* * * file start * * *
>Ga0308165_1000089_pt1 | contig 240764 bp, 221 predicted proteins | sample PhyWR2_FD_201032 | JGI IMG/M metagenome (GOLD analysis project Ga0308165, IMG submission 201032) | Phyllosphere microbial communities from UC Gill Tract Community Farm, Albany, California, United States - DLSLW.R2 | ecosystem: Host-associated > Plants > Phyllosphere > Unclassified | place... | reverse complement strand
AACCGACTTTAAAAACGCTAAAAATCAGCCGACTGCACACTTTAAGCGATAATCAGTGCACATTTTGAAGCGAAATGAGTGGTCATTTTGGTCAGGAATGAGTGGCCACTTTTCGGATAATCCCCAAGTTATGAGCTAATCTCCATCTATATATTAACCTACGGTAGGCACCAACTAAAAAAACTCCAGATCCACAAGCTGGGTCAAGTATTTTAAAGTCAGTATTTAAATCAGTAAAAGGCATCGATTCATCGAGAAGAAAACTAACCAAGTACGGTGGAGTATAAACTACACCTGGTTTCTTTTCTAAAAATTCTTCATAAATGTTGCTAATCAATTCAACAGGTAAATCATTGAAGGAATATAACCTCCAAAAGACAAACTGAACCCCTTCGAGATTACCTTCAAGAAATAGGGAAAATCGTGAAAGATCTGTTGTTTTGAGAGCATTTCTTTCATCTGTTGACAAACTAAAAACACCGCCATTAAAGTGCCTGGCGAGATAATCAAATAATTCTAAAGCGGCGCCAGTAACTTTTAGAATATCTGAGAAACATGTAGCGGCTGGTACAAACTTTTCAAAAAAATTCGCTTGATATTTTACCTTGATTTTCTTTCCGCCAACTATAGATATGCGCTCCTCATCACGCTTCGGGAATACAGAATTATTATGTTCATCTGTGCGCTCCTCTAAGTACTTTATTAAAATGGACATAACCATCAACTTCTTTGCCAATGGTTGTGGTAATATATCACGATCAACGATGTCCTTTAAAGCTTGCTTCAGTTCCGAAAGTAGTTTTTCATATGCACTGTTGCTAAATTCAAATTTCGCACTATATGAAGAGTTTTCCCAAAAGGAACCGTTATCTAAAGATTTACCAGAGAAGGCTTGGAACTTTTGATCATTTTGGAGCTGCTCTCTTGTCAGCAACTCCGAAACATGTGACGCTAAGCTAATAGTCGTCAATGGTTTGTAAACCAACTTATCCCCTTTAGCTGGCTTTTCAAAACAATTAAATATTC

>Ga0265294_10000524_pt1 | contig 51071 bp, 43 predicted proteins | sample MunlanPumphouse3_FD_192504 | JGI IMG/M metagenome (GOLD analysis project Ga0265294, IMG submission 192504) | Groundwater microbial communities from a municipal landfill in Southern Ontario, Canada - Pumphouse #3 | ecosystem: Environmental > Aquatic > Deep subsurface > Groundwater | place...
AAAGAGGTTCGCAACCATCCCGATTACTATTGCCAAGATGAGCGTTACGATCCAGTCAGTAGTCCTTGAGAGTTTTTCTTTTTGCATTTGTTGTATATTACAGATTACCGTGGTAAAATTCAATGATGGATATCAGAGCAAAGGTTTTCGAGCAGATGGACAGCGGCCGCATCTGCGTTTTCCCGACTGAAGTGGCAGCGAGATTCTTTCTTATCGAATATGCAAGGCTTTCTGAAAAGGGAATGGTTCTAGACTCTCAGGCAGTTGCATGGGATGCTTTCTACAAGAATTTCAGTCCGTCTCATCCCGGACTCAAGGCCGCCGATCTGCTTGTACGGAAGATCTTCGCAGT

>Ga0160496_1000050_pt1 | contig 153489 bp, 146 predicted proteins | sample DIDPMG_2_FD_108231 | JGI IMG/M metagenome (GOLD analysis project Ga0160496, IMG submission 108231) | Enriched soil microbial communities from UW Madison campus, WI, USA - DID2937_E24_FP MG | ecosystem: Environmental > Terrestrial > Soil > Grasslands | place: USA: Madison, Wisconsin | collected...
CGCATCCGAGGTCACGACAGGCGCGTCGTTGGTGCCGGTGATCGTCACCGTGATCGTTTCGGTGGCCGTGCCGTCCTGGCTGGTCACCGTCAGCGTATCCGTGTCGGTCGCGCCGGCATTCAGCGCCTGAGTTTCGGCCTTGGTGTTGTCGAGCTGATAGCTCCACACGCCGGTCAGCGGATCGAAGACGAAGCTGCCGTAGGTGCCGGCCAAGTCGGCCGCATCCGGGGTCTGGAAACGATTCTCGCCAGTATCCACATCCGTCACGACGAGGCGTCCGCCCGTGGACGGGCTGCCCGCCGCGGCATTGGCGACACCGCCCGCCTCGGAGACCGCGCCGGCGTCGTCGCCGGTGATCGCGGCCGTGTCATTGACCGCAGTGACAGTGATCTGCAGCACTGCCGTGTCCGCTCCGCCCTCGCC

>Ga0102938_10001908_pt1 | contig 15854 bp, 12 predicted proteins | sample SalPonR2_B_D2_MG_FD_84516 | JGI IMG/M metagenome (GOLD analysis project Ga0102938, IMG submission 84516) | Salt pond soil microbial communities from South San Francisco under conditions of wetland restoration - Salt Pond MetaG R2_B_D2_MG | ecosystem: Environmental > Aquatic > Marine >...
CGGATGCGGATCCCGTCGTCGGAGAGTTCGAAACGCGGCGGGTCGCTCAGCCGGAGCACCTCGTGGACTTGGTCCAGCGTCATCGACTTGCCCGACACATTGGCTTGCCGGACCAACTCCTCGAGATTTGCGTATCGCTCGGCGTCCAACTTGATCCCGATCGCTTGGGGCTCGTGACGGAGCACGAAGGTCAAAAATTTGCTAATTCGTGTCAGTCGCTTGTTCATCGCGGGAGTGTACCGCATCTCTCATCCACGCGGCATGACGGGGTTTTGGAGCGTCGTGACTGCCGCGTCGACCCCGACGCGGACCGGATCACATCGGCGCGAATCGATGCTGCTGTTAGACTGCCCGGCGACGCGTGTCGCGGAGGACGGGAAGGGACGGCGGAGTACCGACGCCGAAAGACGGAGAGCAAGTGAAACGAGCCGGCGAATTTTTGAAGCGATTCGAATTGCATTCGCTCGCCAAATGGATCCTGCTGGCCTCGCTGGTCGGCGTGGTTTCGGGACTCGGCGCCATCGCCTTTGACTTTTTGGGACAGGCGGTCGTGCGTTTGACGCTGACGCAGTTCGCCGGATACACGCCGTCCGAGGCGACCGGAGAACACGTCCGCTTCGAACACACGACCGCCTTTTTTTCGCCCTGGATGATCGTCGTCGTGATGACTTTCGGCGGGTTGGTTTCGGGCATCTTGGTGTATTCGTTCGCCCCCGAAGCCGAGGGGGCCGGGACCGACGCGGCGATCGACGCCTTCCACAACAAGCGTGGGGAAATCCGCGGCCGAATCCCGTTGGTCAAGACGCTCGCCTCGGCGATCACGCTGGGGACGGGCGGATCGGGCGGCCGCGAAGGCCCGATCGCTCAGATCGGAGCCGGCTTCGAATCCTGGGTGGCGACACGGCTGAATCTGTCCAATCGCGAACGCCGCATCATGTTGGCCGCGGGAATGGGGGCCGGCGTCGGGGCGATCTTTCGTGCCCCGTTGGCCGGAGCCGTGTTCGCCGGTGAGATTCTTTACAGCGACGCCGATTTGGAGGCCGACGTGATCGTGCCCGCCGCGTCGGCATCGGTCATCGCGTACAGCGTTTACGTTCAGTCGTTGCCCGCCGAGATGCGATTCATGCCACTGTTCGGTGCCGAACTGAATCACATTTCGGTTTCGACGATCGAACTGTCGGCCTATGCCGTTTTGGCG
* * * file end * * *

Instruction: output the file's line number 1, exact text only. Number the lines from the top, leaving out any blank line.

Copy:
>Ga0308165_1000089_pt1 | contig 240764 bp, 221 predicted proteins | sample PhyWR2_FD_201032 | JGI IMG/M metagenome (GOLD analysis project Ga0308165, IMG submission 201032) | Phyllosphere microbial communities from UC Gill Tract Community Farm, Albany, California, United States - DLSLW.R2 | ecosystem: Host-associated > Plants > Phyllosphere > Unclassified | place... | reverse complement strand